Section 4 of 7
Image: Pathway [cropped], Unsplash, Pixabay, Public Domain
If you acknowledge EPSRC funding in a paper you are also expected to make the data supporting that paper available and accessible to others. For papers published after 1st May 2015, the data, or a description of it, should be available online as soon as the article is published. Published research data should also be accessible for a minimum of 10 years from the end of any embargo, or from the date of last use of the data, whichever is later.
For digital data, the easiest way to meet this expectation is often by depositing it with a data repository. A data repository will store your data securely for the long term, will assign a DOI or other persistent identifier to your data, and will also enter a description of your data onto a publicly-accessible catalogue to ensure that it is findable. A repository may also offer additional preservation support such as format shifting to ensure that your data remains usable in the future.
There are different types of data repository - institutional repositories, such as Bristol’s data repository, data.bris, will accept research data from researchers at that institution only. Commercial repositories such as figshare or Zenodo are broader in scope and will usually accept data from any researcher, but may apply stricter limits on deposit size. Disciplinary repositories generally accept any data relating to a particular subject. Using a disciplinary repository means your data will be stored alongside similar datasets, and may increase the visibility of your work. You can explore the repositories available in your discipline at http://www.re3data.org/browse/by-subject/.
The University’s data repository will preserve your data for at least 20 years; if you use a different repository, check that they meet the 10-year requirement. You can use any repository as long as it meets this requirement.
Depending on the type of data you use, you may also be able to preserve your data by including it in the text of your paper, or as supplementary information published alongside your paper. These methods are also acceptable to EPSRC, but be aware that there are often restrictions on the size and file formats that can be shared in these ways. This may mean that you are unable to share your data in the way that makes it most usable to others.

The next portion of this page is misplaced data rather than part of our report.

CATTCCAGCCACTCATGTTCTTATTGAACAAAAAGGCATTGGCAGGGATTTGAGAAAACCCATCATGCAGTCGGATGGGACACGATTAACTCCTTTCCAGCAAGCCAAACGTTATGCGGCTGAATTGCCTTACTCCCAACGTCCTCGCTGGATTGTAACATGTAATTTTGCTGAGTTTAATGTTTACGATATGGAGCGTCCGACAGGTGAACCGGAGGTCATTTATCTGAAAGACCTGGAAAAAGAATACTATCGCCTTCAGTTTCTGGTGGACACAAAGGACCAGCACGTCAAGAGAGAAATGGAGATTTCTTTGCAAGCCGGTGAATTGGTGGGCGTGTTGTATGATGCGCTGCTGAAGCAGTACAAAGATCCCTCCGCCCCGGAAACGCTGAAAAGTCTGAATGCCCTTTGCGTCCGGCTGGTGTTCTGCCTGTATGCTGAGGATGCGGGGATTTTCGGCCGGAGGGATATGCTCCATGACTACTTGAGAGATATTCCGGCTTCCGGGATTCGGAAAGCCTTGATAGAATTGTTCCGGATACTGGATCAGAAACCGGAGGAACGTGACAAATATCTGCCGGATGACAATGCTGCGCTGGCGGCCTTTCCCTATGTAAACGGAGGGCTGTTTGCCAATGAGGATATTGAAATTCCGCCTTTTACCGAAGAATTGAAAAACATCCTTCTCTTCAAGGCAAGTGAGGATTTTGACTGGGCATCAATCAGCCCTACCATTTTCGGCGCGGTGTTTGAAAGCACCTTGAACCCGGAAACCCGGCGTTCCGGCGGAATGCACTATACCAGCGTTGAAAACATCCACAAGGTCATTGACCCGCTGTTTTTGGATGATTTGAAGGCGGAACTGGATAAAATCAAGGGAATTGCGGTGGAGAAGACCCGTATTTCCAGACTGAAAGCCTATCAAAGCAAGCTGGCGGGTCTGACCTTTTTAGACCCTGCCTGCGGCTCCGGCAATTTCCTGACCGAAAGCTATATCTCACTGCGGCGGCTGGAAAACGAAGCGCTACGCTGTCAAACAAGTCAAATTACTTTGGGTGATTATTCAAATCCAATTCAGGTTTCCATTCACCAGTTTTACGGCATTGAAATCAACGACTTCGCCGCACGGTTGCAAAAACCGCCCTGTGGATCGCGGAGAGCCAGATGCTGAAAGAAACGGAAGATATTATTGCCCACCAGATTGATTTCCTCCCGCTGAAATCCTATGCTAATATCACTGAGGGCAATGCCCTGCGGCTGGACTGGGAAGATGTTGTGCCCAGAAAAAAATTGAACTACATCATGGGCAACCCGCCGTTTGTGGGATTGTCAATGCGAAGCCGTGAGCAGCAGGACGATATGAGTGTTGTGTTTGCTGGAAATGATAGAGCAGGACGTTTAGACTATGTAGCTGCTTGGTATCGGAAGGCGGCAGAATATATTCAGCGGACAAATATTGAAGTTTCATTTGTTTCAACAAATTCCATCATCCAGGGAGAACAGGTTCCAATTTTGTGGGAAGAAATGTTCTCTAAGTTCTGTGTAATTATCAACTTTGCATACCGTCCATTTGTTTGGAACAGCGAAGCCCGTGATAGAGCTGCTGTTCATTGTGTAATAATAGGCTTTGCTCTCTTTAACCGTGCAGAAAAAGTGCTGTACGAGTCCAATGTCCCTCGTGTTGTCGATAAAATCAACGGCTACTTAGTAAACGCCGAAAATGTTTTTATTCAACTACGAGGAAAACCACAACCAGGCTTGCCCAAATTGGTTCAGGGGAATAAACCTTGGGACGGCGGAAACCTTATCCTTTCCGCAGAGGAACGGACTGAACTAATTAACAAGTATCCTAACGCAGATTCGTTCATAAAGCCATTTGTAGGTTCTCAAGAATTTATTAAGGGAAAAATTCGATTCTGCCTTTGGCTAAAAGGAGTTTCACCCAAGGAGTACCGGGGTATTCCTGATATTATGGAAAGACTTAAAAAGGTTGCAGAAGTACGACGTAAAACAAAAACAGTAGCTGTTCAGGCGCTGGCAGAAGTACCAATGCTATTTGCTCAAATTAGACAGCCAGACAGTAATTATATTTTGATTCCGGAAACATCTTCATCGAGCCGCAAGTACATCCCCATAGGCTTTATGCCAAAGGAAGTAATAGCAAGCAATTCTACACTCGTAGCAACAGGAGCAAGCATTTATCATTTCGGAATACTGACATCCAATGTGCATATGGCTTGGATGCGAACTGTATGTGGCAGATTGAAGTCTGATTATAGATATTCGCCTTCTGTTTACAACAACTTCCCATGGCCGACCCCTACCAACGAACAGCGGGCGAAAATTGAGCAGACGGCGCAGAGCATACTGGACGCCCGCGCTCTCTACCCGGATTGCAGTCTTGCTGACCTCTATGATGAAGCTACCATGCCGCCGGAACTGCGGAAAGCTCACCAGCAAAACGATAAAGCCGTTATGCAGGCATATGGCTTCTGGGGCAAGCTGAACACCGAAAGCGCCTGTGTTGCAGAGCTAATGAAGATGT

It is not recommended to use project or personal websites, or personal storage media, to preserve data as these are less likely to meet the 10-year longevity requirement.
Data that does not support a paper
EPSRC also has expectations around data that is not used to support a paper, but is collected as part of an EPSRC-funded project. Not all data has to be retained, but some may be likely to have future use. The Research Data Service has produced a brief data evaluation guide to help you decide what data to keep. If you have data that fits these criteria, you need to publish either the data or a description of it within a certain time frame:
- For data generated on or after 1st May 2015, publish the data or a description of it within 12 months of generation
- For data with no clear date of generation, publish the data or a description of it within 12 months of the end of the grant.
If you choose to publish just a description of your data, also known as ‘metadata for discovery’, you should make sure that this description includes the following details:
- What research data exists
- Why it was generated (e.g. details of the associated research project)
- When it was generated
- How it was generated
- How it can be accessed
Note that you are not expected to make your data openly available if there are sound reasons why this is not appropriate. Acceptable reasons for restricting access will be addressed later in this tutorial.
- The dataset has no clear date of generation, and the elements that support published papers have already been released. Therefore, you should aim to make the dataset available to others within 12 months of the end of the grant.